Having found bedding for the night, food became of utmost importance. We'd seen a small store about 10 miles back on our drive in, but it was closed on our return. Hungry and disappointed, we turned back towards our hotel. But this time as we neared the town we saw some lights and moved towards them. It was difficult to determine if it was a restaurant or someone’s house. Urged on by empty stomachs we decided to enter.

One of the dinner guests.

Somewhat surprised by three gringos emerging from the darkness, the women washing dishes recovered enough to explain that all they had left were frijoles, casa and cerveza. The table and chairs were plastic and the floor was dirt. A chicken and a pig kept us company during dinner. Certainly no “cheeseburgers in paradise,” but I can’t remember food tasting much better than those hot beans and cold beer.

I woke early the next morning to the sounds of the surf. Other than the aforementioned bovine the six-mile beach was deserted. Numerous hotels and houses in various states of repair and construction came into view. Cell towers rose from the jungle, but there were no people. Even as the day wore on we saw only a few families enjoying the beach.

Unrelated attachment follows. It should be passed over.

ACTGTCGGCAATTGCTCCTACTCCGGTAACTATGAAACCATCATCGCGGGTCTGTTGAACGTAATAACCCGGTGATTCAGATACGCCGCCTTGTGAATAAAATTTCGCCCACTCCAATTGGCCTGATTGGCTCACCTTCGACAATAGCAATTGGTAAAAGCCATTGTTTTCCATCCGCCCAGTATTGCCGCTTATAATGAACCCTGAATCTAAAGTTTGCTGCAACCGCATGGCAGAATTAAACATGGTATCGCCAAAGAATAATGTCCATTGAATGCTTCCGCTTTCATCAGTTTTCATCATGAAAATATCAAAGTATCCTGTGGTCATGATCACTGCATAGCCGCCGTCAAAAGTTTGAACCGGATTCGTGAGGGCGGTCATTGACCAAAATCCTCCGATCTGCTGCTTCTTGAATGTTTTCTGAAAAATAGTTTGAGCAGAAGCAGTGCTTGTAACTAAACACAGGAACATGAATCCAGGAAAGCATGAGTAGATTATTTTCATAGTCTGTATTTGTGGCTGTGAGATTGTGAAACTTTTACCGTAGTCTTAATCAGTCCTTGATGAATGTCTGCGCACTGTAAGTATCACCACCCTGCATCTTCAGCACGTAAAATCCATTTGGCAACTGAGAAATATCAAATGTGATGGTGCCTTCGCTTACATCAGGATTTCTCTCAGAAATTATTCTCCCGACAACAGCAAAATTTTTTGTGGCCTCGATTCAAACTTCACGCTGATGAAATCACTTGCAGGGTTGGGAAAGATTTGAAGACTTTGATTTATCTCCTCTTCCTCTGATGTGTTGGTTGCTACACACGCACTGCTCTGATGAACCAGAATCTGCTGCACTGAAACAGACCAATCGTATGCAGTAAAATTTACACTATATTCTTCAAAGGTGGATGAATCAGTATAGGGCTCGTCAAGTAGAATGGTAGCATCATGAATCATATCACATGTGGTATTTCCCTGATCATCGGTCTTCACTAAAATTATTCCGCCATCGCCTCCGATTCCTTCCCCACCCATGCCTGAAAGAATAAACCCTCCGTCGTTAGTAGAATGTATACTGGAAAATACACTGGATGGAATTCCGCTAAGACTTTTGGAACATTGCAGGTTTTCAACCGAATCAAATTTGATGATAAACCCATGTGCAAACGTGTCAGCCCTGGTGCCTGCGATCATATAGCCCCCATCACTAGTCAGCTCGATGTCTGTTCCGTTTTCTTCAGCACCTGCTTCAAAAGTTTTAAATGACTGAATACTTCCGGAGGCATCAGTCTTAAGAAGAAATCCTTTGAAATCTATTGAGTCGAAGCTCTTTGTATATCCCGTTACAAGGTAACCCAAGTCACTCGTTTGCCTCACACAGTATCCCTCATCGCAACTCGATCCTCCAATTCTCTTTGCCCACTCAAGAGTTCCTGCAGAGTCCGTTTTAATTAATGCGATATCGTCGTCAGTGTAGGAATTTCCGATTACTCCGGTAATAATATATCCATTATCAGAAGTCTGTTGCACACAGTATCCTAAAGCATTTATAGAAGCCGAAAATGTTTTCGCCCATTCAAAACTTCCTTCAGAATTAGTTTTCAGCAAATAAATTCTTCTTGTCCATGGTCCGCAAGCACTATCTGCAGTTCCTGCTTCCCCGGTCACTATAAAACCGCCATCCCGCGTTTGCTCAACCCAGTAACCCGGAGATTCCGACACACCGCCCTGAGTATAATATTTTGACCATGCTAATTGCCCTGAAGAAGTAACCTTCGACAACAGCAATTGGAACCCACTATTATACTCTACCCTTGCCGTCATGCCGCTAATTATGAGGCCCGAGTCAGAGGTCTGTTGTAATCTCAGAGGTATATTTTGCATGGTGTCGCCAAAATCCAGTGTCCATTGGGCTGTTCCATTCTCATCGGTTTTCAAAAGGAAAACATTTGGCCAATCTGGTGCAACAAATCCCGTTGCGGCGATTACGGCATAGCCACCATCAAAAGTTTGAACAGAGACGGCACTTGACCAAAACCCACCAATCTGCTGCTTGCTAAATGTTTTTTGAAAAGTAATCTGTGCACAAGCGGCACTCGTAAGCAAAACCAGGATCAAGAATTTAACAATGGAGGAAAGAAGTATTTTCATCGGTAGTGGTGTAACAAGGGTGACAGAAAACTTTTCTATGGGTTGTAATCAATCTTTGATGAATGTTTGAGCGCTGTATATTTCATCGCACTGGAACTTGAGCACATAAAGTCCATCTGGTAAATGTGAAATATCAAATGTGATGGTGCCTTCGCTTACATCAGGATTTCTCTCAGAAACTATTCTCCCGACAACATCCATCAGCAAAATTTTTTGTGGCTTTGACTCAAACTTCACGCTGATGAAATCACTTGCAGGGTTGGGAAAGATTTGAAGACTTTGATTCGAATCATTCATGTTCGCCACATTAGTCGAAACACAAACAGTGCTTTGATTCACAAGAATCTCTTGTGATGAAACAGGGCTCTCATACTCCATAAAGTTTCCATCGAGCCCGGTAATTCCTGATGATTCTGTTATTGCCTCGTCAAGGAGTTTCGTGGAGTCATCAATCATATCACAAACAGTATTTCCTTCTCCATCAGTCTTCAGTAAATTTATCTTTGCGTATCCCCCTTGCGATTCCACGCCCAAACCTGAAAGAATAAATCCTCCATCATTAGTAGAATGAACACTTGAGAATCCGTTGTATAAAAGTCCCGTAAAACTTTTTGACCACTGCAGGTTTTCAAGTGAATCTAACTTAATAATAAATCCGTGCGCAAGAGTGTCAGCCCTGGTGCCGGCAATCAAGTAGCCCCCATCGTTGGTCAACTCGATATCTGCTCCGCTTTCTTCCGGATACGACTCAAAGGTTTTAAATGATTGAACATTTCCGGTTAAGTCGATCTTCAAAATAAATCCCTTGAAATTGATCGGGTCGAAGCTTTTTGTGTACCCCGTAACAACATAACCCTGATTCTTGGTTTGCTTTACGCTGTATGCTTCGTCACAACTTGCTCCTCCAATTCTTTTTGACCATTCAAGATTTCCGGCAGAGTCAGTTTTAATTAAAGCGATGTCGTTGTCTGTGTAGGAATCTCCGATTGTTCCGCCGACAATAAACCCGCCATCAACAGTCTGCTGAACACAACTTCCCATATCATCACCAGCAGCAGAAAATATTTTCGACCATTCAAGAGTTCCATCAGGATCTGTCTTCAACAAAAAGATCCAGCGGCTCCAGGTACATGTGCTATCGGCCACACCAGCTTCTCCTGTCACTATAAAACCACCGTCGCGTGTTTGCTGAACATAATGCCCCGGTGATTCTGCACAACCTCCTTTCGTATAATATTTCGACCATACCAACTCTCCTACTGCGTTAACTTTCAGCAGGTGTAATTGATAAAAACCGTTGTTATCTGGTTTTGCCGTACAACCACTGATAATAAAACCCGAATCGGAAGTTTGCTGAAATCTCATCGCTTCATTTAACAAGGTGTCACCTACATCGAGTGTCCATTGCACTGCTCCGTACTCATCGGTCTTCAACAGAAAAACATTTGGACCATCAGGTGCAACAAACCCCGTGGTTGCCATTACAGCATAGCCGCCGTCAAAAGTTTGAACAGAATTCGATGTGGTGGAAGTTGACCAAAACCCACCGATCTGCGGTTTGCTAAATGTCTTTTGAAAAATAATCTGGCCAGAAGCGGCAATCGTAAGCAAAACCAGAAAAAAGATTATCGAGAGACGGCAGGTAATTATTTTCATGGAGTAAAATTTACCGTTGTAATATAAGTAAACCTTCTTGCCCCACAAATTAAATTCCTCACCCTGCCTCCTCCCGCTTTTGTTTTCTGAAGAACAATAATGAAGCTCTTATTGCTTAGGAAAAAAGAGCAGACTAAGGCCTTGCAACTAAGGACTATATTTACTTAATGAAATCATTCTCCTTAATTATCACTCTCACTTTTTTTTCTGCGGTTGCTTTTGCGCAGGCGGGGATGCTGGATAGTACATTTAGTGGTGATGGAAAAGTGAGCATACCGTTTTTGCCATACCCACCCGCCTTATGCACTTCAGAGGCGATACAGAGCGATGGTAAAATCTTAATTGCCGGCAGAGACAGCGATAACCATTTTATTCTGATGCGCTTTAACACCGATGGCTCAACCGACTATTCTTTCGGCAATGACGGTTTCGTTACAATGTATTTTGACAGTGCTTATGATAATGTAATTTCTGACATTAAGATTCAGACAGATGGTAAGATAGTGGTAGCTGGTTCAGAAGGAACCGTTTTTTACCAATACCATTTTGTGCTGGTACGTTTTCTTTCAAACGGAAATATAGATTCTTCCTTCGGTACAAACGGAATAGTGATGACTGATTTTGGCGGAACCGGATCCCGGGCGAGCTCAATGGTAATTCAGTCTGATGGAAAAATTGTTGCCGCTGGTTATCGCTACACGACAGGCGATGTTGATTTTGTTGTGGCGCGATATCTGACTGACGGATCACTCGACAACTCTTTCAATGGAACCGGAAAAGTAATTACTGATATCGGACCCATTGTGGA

Playa El Espino certainly has potential. Whether it will ever become another resort-style mecca in Central America remains to be seen. The beach and the beauty are certainly there, but for now it remains a quite, quaint, sparsely populated little village.

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Rainy day in as-of-yet-undeveloped El Espino.
Rainy day in as-of-yet-undeveloped El Espino.
Cattle on the beach, Playa Espino.

Call me a spoiled Southern Californian, but until I visited Playa El Espino I had never been forced to walk through a herd of milling cattle (left) to get to the ocean. This small fishing wannabe-resort village clings to the southeastern Pacific coast of El Salvador.

Its intentions are good, and the nation itself seems to be behind the development. Starting at the San Salvador airport, road signs mark off the 146 kilometers until you reach this chosen destination.

Having spent the majority of our time surfing the western El Salvadorian beaches, we decided to see what the east held for us.

Throwing caution to the wind, we disregarded the time-honored advice of not driving after dark in a developing country. After about 15 minutes on the two-lane Highway 2, the skies opened up and a downpour began.